According to a new public opinion poll commissioned by the National Park Hospitality Association (NPHA) and the National Parks Conservation Association (NPCA), national parks are cherished by an overwhelming 95 percent of likely voters who want the federal government to ensure the parks are both protected and available for enjoyment.
The new poll finds that more than 80 percent of those likely to vote in 2012 have visited a national park at some point in their lives, and nearly nine in 10 say they are interested in visiting a park in the future.
“From the Everglades to Gettysburg and Yellowstone, our national parks are American icons and inspire visitors from across the world, supporting urban and rural economies nationwide,” said Tom Kiernan, president of the National Parks Conservation
Association. “This poll is a clear indication that voters want to see them preserved and protected for the future.”
National parks are a top tourist draw but are a very small part of the federal budget — less than 1/13th of one percent. Yet they support $31 billion in private-sector spending and 258,000 jobs each year. Nearly nine in 10 voters see national parks as an important and appropriate federal responsibility. And even in these challenging fiscal times, very few voters from either side of the political aisle say the federal government should be cutting back on funding for national parks.
“The American people understand that national parks are gifts from the past to treasure today and bequeath to future generations of Americans,” said Derrick Crandall, counselor for the National Park Hospitality Association. “Our nation’s leaders — regardless of party — can’t allow differences on other issues to obscure the unifying force of our national parks.”
The poll of likely voters indicates they associate national parks with key priorities and American values. Nearly 90 percent of voters think candidates who prioritize national parks are seen as caring about the environment, protecting our heritage for the future, patriotic and a good steward of our nation’s resources. And as the National Park Service approaches its centennial in 2016, a majority of likely voters (77 percent) say it is important for the next president to ensure that parks are fully restored and ready to serve and be relevant to future generations in their second century.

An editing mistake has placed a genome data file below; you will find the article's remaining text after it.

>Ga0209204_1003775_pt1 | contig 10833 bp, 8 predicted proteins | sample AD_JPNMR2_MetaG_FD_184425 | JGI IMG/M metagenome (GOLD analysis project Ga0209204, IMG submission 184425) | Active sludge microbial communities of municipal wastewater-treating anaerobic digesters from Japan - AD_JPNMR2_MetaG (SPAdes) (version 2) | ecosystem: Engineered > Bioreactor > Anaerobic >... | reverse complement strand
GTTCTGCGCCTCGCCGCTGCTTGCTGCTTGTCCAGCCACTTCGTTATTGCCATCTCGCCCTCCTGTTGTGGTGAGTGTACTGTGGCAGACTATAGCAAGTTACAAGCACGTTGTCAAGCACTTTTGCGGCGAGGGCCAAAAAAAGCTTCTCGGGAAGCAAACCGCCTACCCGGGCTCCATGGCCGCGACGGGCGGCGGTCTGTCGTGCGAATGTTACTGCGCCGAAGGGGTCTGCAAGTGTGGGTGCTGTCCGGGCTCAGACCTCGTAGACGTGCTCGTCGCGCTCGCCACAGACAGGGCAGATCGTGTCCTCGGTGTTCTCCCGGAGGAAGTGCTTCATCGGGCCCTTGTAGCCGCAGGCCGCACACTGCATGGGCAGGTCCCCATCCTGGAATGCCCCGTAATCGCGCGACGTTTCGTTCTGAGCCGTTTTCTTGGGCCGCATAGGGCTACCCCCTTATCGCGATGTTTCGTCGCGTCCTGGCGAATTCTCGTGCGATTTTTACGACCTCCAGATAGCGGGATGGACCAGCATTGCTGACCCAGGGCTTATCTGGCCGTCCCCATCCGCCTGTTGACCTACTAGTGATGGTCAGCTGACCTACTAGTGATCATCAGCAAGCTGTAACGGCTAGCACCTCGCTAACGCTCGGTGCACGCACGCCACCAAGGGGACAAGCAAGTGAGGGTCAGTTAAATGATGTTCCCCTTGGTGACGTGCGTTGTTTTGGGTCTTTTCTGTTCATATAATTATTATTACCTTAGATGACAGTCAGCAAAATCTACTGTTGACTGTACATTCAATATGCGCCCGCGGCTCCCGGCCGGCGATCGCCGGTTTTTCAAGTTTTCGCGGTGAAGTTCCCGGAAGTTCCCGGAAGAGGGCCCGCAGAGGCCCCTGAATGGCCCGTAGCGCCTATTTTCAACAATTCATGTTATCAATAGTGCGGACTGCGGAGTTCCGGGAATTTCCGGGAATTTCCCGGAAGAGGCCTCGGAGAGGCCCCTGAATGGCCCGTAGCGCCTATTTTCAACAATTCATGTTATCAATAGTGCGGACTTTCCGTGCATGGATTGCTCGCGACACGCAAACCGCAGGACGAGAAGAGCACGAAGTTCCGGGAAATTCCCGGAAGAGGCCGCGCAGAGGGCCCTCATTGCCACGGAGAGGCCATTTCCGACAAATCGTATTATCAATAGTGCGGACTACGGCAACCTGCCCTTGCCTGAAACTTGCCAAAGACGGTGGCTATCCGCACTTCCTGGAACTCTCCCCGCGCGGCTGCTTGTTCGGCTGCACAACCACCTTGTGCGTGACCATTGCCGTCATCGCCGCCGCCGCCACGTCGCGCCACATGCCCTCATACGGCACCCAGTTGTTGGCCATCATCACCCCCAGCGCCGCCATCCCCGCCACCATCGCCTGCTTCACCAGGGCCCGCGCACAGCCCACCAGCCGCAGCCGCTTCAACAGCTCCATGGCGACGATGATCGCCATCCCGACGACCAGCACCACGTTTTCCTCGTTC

National parks are highly valued by voters, who see them as home to some of the most majestic, beautiful, and awe-inspiring places in the world and also as great places where people can have fun, be physically active, and enjoy themselves. Yet few voters (6 percent) think national parks are in good shape today, while many more (80 percent) express concern that funding shortages are damaging national parks and marring visitors’ park experiences. Those polled said they support park fees: eight in 10 likely voters describe the $80 annual America the Beautiful pass as a good value and one in three describe it as a bargain.
The National Park Service could face cuts of as much as 10 percent that would reduce seasonal park rangers and potentially close visitor centers, campgrounds and even some entire national park sites.
The survey was conducted by Hart Research Associates and North Star Opinion Research from June 12-17, 2012, among a national sample of 1,004 registered voters. To view the poll, visit www.parkpartners.org and click the “What’s New” tab. The survey results are being shared with National Park Service leaders as well as candidates for office in November 2012.